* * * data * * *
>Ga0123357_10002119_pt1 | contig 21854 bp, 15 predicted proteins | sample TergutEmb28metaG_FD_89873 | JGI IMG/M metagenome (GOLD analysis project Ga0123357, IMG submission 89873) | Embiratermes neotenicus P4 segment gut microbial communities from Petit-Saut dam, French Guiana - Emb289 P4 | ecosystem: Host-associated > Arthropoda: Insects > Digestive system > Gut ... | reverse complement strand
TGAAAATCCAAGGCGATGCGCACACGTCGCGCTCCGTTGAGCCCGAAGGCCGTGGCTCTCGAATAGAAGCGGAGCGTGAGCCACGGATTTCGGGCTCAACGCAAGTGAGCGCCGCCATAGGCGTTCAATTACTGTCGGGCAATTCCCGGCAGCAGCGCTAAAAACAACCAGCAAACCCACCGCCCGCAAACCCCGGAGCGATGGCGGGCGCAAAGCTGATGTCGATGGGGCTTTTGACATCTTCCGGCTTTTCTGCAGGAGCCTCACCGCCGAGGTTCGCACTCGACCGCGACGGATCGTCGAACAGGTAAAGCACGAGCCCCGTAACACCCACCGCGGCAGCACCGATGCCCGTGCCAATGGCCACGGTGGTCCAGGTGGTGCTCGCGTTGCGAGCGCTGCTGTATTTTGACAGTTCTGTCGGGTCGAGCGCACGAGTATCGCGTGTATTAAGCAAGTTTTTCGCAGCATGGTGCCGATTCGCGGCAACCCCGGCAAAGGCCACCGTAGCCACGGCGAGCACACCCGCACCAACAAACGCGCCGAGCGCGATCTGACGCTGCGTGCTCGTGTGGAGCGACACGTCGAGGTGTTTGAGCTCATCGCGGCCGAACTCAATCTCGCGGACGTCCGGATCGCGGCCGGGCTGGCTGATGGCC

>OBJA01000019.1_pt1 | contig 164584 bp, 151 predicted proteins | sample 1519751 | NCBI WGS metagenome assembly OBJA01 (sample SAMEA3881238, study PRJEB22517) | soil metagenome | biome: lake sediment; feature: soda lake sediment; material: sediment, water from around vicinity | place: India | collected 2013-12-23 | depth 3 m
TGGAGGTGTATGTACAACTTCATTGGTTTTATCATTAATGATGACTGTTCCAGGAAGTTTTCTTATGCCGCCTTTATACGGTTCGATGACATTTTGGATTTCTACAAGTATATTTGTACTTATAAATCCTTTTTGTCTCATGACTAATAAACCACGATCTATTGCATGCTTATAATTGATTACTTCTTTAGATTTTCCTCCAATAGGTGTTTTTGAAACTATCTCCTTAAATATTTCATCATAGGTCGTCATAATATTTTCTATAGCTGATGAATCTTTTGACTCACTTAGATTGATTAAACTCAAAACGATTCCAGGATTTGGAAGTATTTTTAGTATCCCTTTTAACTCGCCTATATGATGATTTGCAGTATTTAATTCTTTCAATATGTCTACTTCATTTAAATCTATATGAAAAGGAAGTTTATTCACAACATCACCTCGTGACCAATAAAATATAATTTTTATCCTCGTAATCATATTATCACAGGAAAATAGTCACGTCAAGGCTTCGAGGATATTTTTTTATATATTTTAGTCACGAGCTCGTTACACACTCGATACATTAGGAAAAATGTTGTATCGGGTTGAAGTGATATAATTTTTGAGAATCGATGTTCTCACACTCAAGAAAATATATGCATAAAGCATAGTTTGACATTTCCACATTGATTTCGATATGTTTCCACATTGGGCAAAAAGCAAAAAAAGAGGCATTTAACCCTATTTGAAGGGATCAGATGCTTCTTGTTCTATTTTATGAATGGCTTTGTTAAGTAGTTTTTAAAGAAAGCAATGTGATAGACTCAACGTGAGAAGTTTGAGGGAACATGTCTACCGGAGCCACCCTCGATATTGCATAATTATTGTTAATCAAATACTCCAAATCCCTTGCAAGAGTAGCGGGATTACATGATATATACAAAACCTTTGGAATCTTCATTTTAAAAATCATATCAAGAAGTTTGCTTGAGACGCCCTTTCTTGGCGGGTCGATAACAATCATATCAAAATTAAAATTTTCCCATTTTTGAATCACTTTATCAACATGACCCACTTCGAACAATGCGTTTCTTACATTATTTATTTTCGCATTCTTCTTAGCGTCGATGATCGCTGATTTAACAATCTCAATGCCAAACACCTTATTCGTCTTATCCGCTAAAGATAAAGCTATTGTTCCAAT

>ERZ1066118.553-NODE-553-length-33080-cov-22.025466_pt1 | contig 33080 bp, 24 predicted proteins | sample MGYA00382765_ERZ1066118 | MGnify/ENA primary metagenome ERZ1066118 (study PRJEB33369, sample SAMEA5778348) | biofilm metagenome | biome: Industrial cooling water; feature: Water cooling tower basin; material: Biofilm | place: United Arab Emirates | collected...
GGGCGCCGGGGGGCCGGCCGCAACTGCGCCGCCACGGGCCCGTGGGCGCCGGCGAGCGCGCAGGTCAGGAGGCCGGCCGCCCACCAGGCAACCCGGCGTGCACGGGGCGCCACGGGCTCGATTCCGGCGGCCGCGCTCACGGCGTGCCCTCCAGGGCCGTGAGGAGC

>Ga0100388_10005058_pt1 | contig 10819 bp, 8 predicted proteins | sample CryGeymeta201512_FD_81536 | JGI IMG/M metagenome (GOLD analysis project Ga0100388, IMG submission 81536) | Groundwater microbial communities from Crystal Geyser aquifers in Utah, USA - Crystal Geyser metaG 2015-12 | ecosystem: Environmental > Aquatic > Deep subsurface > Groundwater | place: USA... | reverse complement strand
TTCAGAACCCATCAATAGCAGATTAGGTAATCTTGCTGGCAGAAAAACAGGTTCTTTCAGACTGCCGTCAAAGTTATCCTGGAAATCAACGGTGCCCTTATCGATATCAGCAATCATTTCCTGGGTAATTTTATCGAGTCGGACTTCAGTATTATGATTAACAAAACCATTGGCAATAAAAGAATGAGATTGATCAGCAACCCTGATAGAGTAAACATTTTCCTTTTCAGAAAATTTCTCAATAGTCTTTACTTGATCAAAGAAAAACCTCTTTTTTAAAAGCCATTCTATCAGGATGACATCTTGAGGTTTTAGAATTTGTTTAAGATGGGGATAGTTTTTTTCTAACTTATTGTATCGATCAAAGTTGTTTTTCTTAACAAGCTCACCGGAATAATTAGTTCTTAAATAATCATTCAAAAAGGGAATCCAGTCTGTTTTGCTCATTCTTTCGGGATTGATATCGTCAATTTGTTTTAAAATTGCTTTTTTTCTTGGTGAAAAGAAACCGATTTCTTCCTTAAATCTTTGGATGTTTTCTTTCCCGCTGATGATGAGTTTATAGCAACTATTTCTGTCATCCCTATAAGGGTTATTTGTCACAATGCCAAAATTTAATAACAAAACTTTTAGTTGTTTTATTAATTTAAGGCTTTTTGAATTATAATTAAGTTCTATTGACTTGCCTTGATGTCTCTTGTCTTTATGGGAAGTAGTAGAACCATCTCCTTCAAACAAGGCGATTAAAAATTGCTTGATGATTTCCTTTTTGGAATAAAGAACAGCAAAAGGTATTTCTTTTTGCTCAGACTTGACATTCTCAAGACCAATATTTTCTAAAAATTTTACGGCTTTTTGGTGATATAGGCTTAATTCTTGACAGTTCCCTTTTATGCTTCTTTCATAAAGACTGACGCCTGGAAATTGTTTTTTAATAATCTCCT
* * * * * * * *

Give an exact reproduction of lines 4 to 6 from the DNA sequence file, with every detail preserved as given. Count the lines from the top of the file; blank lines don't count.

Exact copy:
TGGAGGTGTATGTACAACTTCATTGGTTTTATCATTAATGATGACTGTTCCAGGAAGTTTTCTTATGCCGCCTTTATACGGTTCGATGACATTTTGGATTTCTACAAGTATATTTGTACTTATAAATCCTTTTTGTCTCATGACTAATAAACCACGATCTATTGCATGCTTATAATTGATTACTTCTTTAGATTTTCCTCCAATAGGTGTTTTTGAAACTATCTCCTTAAATATTTCATCATAGGTCGTCATAATATTTTCTATAGCTGATGAATCTTTTGACTCACTTAGATTGATTAAACTCAAAACGATTCCAGGATTTGGAAGTATTTTTAGTATCCCTTTTAACTCGCCTATATGATGATTTGCAGTATTTAATTCTTTCAATATGTCTACTTCATTTAAATCTATATGAAAAGGAAGTTTATTCACAACATCACCTCGTGACCAATAAAATATAATTTTTATCCTCGTAATCATATTATCACAGGAAAATAGTCACGTCAAGGCTTCGAGGATATTTTTTTATATATTTTAGTCACGAGCTCGTTACACACTCGATACATTAGGAAAAATGTTGTATCGGGTTGAAGTGATATAATTTTTGAGAATCGATGTTCTCACACTCAAGAAAATATATGCATAAAGCATAGTTTGACATTTCCACATTGATTTCGATATGTTTCCACATTGGGCAAAAAGCAAAAAAAGAGGCATTTAACCCTATTTGAAGGGATCAGATGCTTCTTGTTCTATTTTATGAATGGCTTTGTTAAGTAGTTTTTAAAGAAAGCAATGTGATAGACTCAACGTGAGAAGTTTGAGGGAACATGTCTACCGGAGCCACCCTCGATATTGCATAATTATTGTTAATCAAATACTCCAAATCCCTTGCAAGAGTAGCGGGATTACATGATATATACAAAACCTTTGGAATCTTCATTTTAAAAATCATATCAAGAAGTTTGCTTGAGACGCCCTTTCTTGGCGGGTCGATAACAATCATATCAAAATTAAAATTTTCCCATTTTTGAATCACTTTATCAACATGACCCACTTCGAACAATGCGTTTCTTACATTATTTATTTTCGCATTCTTCTTAGCGTCGATGATCGCTGATTTAACAATCTCAATGCCAAACACCTTATTCGTCTTATCCGCTAAAGATAAAGCTATTGTTCCAAT

>ERZ1066118.553-NODE-553-length-33080-cov-22.025466_pt1 | contig 33080 bp, 24 predicted proteins | sample MGYA00382765_ERZ1066118 | MGnify/ENA primary metagenome ERZ1066118 (study PRJEB33369, sample SAMEA5778348) | biofilm metagenome | biome: Industrial cooling water; feature: Water cooling tower basin; material: Biofilm | place: United Arab Emirates | collected...
GGGCGCCGGGGGGCCGGCCGCAACTGCGCCGCCACGGGCCCGTGGGCGCCGGCGAGCGCGCAGGTCAGGAGGCCGGCCGCCCACCAGGCAACCCGGCGTGCACGGGGCGCCACGGGCTCGATTCCGGCGGCCGCGCTCACGGCGTGCCCTCCAGGGCCGTGAGGAGC